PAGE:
I have never seen a Greco-Roman wrestling match between a ballistic missile and the world’s most prolific knitter of blankets, but I imagine it looks something like yesterday’s El Clásico, a.k.a. Wichita State–Kentucky, Except Everyone’s Getting Paid, a.k.a. WHY CAN’T I STOP MYSELF FROM SCREAMING IN LATIN?
These games, as the cliché goes, are never just about soccer. And even Los Clásicos that seemed like they were mostly about soccer in recent years always ended up being a referendum on an ideal, a style of play, a managerial approach, and all of the above. For two teams that traffic so heavily in narrative, this is inevitable. The games were memorable — the Barça 5-0 in 2010, the spiritual triumph of tiki-taka; the Madrid 2-1 in 2012, the spiritual death of tiki-taka — but because of what they meant as part of some wider arc.
Try to find the larger narrative from Sunday’s game, and you’ll end up with this burned into your brain:
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There were the first 40 minutes of Ángel Di María applying a blowtorch to the left side of the Santiago Bernabeu and Karim Benzema eating the flames and spitting them back into the face of Victor Valdés. Andrés Iniesta creating a new kind of geometry with more than 360 degrees, spinning and turning on an axis that’d never before been accessed by a human. Messi — Messi! — quietly scoring a hat trick. Gareth Bale looking like a Visigoth sacking Neverland, the few times he ran through the Barça midfield. And Cristiano Ronaldo maneuvering a high-speed train through a corn maze to draw a penalty …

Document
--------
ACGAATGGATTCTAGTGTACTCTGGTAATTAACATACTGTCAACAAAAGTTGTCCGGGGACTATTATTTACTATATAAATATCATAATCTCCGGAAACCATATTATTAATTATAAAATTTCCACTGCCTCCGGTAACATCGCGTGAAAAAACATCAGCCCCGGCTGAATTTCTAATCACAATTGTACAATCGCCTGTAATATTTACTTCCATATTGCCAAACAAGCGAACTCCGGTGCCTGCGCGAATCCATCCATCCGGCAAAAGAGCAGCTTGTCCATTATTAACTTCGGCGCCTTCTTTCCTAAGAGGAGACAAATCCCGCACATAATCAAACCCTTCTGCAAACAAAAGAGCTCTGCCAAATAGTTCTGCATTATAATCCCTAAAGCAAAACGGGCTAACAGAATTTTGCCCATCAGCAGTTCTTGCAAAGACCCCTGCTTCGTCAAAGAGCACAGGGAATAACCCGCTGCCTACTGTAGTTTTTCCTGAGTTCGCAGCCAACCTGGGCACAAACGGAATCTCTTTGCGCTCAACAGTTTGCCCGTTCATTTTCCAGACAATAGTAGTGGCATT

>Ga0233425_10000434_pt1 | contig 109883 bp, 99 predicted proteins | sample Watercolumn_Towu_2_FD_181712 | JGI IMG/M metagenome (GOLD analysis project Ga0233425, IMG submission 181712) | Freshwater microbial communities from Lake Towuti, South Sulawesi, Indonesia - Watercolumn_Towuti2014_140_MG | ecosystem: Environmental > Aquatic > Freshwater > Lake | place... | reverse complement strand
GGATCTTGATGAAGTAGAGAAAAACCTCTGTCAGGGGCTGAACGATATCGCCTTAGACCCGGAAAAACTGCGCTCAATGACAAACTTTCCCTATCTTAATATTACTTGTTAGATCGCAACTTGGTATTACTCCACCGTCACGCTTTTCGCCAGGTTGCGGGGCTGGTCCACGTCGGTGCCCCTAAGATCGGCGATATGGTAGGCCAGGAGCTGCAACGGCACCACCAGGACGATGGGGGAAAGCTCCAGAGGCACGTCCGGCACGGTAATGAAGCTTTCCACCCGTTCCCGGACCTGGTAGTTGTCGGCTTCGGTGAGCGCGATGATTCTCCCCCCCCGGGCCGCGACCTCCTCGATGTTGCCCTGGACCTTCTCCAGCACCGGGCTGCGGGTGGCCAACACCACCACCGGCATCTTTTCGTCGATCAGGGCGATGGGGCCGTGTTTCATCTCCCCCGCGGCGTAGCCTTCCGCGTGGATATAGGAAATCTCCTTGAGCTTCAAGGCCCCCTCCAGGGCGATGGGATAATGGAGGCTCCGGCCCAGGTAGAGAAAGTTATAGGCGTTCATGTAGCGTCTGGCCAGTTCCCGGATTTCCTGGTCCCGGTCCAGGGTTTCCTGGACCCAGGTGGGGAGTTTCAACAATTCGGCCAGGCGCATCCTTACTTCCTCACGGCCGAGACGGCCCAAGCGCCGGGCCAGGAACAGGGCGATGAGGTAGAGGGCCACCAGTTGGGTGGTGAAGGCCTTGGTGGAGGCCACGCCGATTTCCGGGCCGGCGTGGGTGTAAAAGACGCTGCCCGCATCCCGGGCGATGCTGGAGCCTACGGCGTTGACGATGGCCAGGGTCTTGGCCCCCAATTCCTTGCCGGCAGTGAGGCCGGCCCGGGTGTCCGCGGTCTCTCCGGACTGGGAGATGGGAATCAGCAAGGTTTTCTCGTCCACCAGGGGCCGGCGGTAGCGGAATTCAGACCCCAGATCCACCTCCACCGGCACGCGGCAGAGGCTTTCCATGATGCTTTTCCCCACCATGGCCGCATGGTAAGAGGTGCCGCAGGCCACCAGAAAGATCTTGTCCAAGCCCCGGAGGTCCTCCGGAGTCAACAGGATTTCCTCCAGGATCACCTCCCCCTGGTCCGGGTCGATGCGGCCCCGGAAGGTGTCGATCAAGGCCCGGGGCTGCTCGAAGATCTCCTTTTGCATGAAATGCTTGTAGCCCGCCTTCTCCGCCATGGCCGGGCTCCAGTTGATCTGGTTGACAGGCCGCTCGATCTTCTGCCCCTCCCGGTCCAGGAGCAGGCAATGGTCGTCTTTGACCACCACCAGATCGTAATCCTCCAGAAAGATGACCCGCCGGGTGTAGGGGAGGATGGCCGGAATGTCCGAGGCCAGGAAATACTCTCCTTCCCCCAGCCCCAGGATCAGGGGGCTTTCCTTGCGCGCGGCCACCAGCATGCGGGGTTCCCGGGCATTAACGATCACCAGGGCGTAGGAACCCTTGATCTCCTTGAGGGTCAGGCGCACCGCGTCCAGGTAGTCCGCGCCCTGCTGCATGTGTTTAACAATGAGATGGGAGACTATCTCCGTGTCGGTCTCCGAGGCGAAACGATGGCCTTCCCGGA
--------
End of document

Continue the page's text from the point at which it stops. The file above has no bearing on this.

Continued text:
And then driving the train directly into the goal to score said penalty.
As is the case in a world inhabited by Sergio Ramos, Pepe, and Pepe’s hair, beauty and/or fun cannot last forever. That it took more than an hour for the game to lose its blinding shine seems like some kind of special achievement.
This all may be just a long, or romantic, way of saying, “These two teams have a lot of money, which they have wisely used to buy very good soccer players, if not defenders,” and the lack of grand statements to be made definitely stems, in part, from the league standings now being wide open. But Sunday’s game seems like the first Clásico in many Clásicos where: “Hey, soccer is really fun!” was the only logical reaction.